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AES uses 256 bit keys. Newer symmetric ciphers like Salsa20 still use at most 256 bit keys. But everyone talks about the security level after quantum computers so they say 128 bit key will provide 64 bit key, 256 bit will be 128 bit. So in the post quantum world we'll have no longer 256 bit security, right? So why don't these latest symmetric ciphers have longer keys like a Salsa20 with 512 bit key? Wouldn't it be more secure for post quantum world and for a very very long time?

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If quantum operation is as cheap as a classical operation (that's a very big "if"), then 256-bit AES keys will be effectively reduced to 128 bits of security. Not only does Grover's algorithm really not parallelize very well, but quantum operations are currently quite slow.

In theory, a 128-bit block cipher used in certain ways can be vulnerable to a multi-target attack where an adversary needs only to find some keys and has access to a tremendous amount of known-plaintext encrypted under different keys. The problem stems from the fact that an adversary can try different keys against the entire batch of targets at once. This can be an issue with block ciphers in CTR mode with a fixed nonce. In such a situation, 128 bits of security may be insufficient.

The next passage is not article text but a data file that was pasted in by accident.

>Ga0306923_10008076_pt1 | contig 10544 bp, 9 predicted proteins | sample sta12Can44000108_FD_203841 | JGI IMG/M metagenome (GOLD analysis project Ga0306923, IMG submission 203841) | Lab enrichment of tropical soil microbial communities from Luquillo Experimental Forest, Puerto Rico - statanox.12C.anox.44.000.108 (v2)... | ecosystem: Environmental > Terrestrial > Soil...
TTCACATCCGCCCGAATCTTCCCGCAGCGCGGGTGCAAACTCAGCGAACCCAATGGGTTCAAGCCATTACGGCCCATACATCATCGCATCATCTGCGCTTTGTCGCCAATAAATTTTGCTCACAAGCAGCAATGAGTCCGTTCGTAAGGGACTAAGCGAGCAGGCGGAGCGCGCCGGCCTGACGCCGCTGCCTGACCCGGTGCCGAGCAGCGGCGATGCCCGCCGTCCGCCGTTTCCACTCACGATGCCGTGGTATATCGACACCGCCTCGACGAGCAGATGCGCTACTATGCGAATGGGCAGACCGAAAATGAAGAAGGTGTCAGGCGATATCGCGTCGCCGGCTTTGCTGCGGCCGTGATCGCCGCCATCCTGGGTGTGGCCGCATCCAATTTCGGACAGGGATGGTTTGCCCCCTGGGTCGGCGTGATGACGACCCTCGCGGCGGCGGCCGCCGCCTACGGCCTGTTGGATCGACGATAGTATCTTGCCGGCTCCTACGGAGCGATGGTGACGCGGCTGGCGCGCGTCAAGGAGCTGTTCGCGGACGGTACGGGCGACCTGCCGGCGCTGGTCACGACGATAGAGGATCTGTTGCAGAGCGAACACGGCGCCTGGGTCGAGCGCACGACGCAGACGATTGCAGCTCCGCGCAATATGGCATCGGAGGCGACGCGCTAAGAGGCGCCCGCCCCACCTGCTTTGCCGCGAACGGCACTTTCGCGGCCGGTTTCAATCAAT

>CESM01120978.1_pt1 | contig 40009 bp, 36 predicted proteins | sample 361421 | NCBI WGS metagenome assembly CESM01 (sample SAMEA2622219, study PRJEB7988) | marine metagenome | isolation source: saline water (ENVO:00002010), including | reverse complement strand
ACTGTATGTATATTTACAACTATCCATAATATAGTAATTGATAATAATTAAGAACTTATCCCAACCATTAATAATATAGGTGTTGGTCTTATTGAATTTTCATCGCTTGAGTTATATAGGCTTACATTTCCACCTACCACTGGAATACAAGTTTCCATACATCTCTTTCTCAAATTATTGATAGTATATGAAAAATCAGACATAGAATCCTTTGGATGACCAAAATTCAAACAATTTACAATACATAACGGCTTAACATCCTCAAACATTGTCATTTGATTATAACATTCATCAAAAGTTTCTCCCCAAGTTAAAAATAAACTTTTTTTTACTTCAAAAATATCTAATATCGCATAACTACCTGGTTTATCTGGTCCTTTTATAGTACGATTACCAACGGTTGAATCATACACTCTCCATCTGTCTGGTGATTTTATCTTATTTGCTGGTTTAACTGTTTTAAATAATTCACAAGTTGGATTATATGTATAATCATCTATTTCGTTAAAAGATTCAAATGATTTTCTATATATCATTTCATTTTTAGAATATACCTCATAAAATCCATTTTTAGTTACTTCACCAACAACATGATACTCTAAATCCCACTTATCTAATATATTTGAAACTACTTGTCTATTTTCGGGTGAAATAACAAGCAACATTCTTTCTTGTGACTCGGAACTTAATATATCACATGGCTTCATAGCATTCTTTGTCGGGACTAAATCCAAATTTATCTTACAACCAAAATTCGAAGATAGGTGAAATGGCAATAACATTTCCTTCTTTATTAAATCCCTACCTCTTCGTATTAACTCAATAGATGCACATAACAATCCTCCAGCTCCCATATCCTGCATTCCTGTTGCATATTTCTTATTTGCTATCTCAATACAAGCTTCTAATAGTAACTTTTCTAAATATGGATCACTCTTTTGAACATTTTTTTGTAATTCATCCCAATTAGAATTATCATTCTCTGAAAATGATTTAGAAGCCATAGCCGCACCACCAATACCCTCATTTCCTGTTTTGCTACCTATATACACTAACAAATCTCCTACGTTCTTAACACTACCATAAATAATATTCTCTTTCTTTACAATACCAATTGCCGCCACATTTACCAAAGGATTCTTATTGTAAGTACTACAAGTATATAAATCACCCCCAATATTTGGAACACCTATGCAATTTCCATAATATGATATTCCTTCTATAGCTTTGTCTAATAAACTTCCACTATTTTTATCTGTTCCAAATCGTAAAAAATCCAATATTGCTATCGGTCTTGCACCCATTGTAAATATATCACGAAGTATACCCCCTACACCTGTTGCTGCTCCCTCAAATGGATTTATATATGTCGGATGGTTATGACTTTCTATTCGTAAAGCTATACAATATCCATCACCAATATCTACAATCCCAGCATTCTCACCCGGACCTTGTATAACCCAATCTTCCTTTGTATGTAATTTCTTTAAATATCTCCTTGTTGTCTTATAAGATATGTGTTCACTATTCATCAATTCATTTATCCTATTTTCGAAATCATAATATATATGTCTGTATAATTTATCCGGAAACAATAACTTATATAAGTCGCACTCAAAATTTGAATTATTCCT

A 256-bit key would only be insecure assuming:

  1. A multi-target attack is relevant, and
  2. Quantum operations are as cheap as classical operations.

All things considered, 256-bit security is still enough and will be for the foreseeable future.

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    $\begingroup$ Actually, I would posit that even if we had a multi-target attack, and quantum operations were as cheap as classical operations are currently, it would still be infeasible to attack. If we assumed the attacker had $2^{32}$ targets, then Grover's (without parallelization) would require circa $2^{112}$ cipher evaluations, which is still more than what we can do classically (and that's not taking into account that $2^{112}$ sequential operations is infeasible and adding parallelization would increase the total amount of computation $\endgroup$
    – poncho
    Aug 29, 2022 at 2:11
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    $\begingroup$ @poncho Hence "A multi-target attack is relevant". You need a lot of targets and a lot of computing power to pull that off, even when you can parallelize easily. $\endgroup$
    – forest
    Aug 29, 2022 at 3:39
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We currently believe that 128-bit security is sufficient for all current and future computing needs. For example, using the theoretical minimum amount of energy, storing $ 2^{128} $ bits would require more energy than boiling the world's oceans. As such, providing 128 bits of security with a 256-bit key after quantum computing should be secure since an attacker is not typically expected to practically harness the energy resources of multiple celestial bodies.